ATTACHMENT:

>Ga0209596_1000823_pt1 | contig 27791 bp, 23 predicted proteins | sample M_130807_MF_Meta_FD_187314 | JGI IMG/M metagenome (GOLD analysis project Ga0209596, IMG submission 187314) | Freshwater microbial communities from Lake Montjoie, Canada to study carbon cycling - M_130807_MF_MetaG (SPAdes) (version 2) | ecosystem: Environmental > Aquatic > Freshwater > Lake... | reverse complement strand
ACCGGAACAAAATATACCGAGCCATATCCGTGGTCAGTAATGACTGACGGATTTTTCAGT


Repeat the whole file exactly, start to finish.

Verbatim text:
>Ga0209596_1000823_pt1 | contig 27791 bp, 23 predicted proteins | sample M_130807_MF_Meta_FD_187314 | JGI IMG/M metagenome (GOLD analysis project Ga0209596, IMG submission 187314) | Freshwater microbial communities from Lake Montjoie, Canada to study carbon cycling - M_130807_MF_MetaG (SPAdes) (version 2) | ecosystem: Environmental > Aquatic > Freshwater > Lake... | reverse complement strand
ACCGGAACAAAATATACCGAGCCATATCCGTGGTCAGTAATGACTGACGGATTTTTCAGT